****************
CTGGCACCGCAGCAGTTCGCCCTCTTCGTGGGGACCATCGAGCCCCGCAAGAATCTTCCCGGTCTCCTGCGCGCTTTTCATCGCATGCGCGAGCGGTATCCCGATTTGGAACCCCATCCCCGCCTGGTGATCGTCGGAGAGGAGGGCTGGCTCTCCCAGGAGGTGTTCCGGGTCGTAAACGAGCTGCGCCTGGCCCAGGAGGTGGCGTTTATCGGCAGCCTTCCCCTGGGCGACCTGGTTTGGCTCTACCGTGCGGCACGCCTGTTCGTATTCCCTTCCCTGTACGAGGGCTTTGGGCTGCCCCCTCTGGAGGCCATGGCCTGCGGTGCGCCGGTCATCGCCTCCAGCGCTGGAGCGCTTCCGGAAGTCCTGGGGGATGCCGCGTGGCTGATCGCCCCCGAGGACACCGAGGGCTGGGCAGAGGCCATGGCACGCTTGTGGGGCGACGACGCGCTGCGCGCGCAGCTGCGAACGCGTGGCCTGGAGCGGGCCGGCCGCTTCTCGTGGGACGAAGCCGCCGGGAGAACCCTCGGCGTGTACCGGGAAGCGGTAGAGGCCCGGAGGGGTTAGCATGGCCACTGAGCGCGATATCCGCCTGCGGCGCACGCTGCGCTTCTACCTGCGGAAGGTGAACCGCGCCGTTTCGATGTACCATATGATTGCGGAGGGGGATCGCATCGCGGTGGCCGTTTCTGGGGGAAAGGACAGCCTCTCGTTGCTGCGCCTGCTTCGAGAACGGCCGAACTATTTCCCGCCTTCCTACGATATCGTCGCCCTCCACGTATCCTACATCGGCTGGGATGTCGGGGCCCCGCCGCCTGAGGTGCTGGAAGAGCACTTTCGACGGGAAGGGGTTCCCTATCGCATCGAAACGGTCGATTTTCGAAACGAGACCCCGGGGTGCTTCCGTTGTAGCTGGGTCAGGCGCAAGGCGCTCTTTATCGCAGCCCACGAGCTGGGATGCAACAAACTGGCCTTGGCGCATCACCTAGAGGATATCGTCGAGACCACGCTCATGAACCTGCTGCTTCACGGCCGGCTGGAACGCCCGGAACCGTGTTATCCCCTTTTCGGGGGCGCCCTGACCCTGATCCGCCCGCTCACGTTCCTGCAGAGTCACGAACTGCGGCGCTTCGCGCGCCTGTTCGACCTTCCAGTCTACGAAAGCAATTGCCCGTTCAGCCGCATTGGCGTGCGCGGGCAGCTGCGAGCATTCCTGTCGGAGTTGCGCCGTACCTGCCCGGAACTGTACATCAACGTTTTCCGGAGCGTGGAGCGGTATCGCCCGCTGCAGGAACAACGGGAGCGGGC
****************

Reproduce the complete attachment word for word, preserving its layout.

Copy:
CTGGCACCGCAGCAGTTCGCCCTCTTCGTGGGGACCATCGAGCCCCGCAAGAATCTTCCCGGTCTCCTGCGCGCTTTTCATCGCATGCGCGAGCGGTATCCCGATTTGGAACCCCATCCCCGCCTGGTGATCGTCGGAGAGGAGGGCTGGCTCTCCCAGGAGGTGTTCCGGGTCGTAAACGAGCTGCGCCTGGCCCAGGAGGTGGCGTTTATCGGCAGCCTTCCCCTGGGCGACCTGGTTTGGCTCTACCGTGCGGCACGCCTGTTCGTATTCCCTTCCCTGTACGAGGGCTTTGGGCTGCCCCCTCTGGAGGCCATGGCCTGCGGTGCGCCGGTCATCGCCTCCAGCGCTGGAGCGCTTCCGGAAGTCCTGGGGGATGCCGCGTGGCTGATCGCCCCCGAGGACACCGAGGGCTGGGCAGAGGCCATGGCACGCTTGTGGGGCGACGACGCGCTGCGCGCGCAGCTGCGAACGCGTGGCCTGGAGCGGGCCGGCCGCTTCTCGTGGGACGAAGCCGCCGGGAGAACCCTCGGCGTGTACCGGGAAGCGGTAGAGGCCCGGAGGGGTTAGCATGGCCACTGAGCGCGATATCCGCCTGCGGCGCACGCTGCGCTTCTACCTGCGGAAGGTGAACCGCGCCGTTTCGATGTACCATATGATTGCGGAGGGGGATCGCATCGCGGTGGCCGTTTCTGGGGGAAAGGACAGCCTCTCGTTGCTGCGCCTGCTTCGAGAACGGCCGAACTATTTCCCGCCTTCCTACGATATCGTCGCCCTCCACGTATCCTACATCGGCTGGGATGTCGGGGCCCCGCCGCCTGAGGTGCTGGAAGAGCACTTTCGACGGGAAGGGGTTCCCTATCGCATCGAAACGGTCGATTTTCGAAACGAGACCCCGGGGTGCTTCCGTTGTAGCTGGGTCAGGCGCAAGGCGCTCTTTATCGCAGCCCACGAGCTGGGATGCAACAAACTGGCCTTGGCGCATCACCTAGAGGATATCGTCGAGACCACGCTCATGAACCTGCTGCTTCACGGCCGGCTGGAACGCCCGGAACCGTGTTATCCCCTTTTCGGGGGCGCCCTGACCCTGATCCGCCCGCTCACGTTCCTGCAGAGTCACGAACTGCGGCGCTTCGCGCGCCTGTTCGACCTTCCAGTCTACGAAAGCAATTGCCCGTTCAGCCGCATTGGCGTGCGCGGGCAGCTGCGAGCATTCCTGTCGGAGTTGCGCCGTACCTGCCCGGAACTGTACATCAACGTTTTCCGGAGCGTGGAGCGGTATCGCCCGCTGCAGGAACAACGGGAGCGGGC